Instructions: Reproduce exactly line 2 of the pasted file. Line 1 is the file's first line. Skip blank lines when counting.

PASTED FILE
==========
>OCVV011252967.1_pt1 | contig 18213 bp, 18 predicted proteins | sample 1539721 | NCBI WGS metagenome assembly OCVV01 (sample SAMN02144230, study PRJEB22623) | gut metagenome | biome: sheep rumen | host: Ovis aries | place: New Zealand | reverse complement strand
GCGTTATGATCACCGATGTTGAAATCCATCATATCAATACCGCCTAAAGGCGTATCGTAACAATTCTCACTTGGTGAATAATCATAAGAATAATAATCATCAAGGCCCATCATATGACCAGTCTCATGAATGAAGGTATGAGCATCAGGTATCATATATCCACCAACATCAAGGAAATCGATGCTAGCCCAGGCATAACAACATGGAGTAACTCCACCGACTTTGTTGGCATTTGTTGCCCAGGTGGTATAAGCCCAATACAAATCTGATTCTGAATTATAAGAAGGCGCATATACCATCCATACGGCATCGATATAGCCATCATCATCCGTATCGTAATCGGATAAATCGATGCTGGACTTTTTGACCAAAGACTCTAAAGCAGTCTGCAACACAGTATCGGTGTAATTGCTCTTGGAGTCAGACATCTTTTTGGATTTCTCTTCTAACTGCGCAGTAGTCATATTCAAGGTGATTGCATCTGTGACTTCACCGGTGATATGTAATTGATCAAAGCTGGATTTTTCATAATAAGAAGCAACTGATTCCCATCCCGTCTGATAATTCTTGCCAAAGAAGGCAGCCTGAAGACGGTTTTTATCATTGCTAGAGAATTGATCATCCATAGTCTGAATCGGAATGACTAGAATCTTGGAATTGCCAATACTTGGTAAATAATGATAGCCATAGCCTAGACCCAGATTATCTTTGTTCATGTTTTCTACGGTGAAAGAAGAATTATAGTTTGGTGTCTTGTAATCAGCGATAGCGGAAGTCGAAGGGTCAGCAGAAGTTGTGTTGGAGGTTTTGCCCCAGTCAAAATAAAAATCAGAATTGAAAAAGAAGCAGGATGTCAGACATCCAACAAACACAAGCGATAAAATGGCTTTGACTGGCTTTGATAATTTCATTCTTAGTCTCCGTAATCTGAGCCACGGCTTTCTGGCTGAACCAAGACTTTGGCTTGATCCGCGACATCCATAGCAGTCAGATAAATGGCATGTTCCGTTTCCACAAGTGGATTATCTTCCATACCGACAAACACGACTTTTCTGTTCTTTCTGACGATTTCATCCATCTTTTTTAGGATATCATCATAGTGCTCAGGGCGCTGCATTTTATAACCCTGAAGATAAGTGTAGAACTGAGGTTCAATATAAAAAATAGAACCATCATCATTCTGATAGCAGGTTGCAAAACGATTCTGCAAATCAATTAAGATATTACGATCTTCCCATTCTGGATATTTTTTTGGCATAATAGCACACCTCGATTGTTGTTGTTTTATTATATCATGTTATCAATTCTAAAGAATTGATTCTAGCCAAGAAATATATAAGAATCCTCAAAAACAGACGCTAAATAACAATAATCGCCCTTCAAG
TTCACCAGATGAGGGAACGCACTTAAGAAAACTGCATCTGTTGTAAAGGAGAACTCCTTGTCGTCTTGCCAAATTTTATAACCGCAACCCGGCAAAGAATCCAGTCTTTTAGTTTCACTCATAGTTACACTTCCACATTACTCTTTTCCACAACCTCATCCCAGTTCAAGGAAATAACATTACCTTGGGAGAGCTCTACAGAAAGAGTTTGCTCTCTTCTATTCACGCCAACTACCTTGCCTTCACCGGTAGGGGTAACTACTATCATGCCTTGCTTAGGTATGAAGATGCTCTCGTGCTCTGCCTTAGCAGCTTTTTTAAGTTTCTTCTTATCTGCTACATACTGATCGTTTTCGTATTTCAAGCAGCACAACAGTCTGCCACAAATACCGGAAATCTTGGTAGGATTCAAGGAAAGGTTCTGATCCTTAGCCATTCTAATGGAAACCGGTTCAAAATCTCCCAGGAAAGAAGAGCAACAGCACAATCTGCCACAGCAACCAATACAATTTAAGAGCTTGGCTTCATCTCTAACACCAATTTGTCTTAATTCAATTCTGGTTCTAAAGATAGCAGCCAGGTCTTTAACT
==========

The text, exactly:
GCGTTATGATCACCGATGTTGAAATCCATCATATCAATACCGCCTAAAGGCGTATCGTAACAATTCTCACTTGGTGAATAATCATAAGAATAATAATCATCAAGGCCCATCATATGACCAGTCTCATGAATGAAGGTATGAGCATCAGGTATCATATATCCACCAACATCAAGGAAATCGATGCTAGCCCAGGCATAACAACATGGAGTAACTCCACCGACTTTGTTGGCATTTGTTGCCCAGGTGGTATAAGCCCAATACAAATCTGATTCTGAATTATAAGAAGGCGCATATACCATCCATACGGCATCGATATAGCCATCATCATCCGTATCGTAATCGGATAAATCGATGCTGGACTTTTTGACCAAAGACTCTAAAGCAGTCTGCAACACAGTATCGGTGTAATTGCTCTTGGAGTCAGACATCTTTTTGGATTTCTCTTCTAACTGCGCAGTAGTCATATTCAAGGTGATTGCATCTGTGACTTCACCGGTGATATGTAATTGATCAAAGCTGGATTTTTCATAATAAGAAGCAACTGATTCCCATCCCGTCTGATAATTCTTGCCAAAGAAGGCAGCCTGAAGACGGTTTTTATCATTGCTAGAGAATTGATCATCCATAGTCTGAATCGGAATGACTAGAATCTTGGAATTGCCAATACTTGGTAAATAATGATAGCCATAGCCTAGACCCAGATTATCTTTGTTCATGTTTTCTACGGTGAAAGAAGAATTATAGTTTGGTGTCTTGTAATCAGCGATAGCGGAAGTCGAAGGGTCAGCAGAAGTTGTGTTGGAGGTTTTGCCCCAGTCAAAATAAAAATCAGAATTGAAAAAGAAGCAGGATGTCAGACATCCAACAAACACAAGCGATAAAATGGCTTTGACTGGCTTTGATAATTTCATTCTTAGTCTCCGTAATCTGAGCCACGGCTTTCTGGCTGAACCAAGACTTTGGCTTGATCCGCGACATCCATAGCAGTCAGATAAATGGCATGTTCCGTTTCCACAAGTGGATTATCTTCCATACCGACAAACACGACTTTTCTGTTCTTTCTGACGATTTCATCCATCTTTTTTAGGATATCATCATAGTGCTCAGGGCGCTGCATTTTATAACCCTGAAGATAAGTGTAGAACTGAGGTTCAATATAAAAAATAGAACCATCATCATTCTGATAGCAGGTTGCAAAACGATTCTGCAAATCAATTAAGATATTACGATCTTCCCATTCTGGATATTTTTTTGGCATAATAGCACACCTCGATTGTTGTTGTTTTATTATATCATGTTATCAATTCTAAAGAATTGATTCTAGCCAAGAAATATATAAGAATCCTCAAAAACAGACGCTAAATAACAATAATCGCCCTTCAAG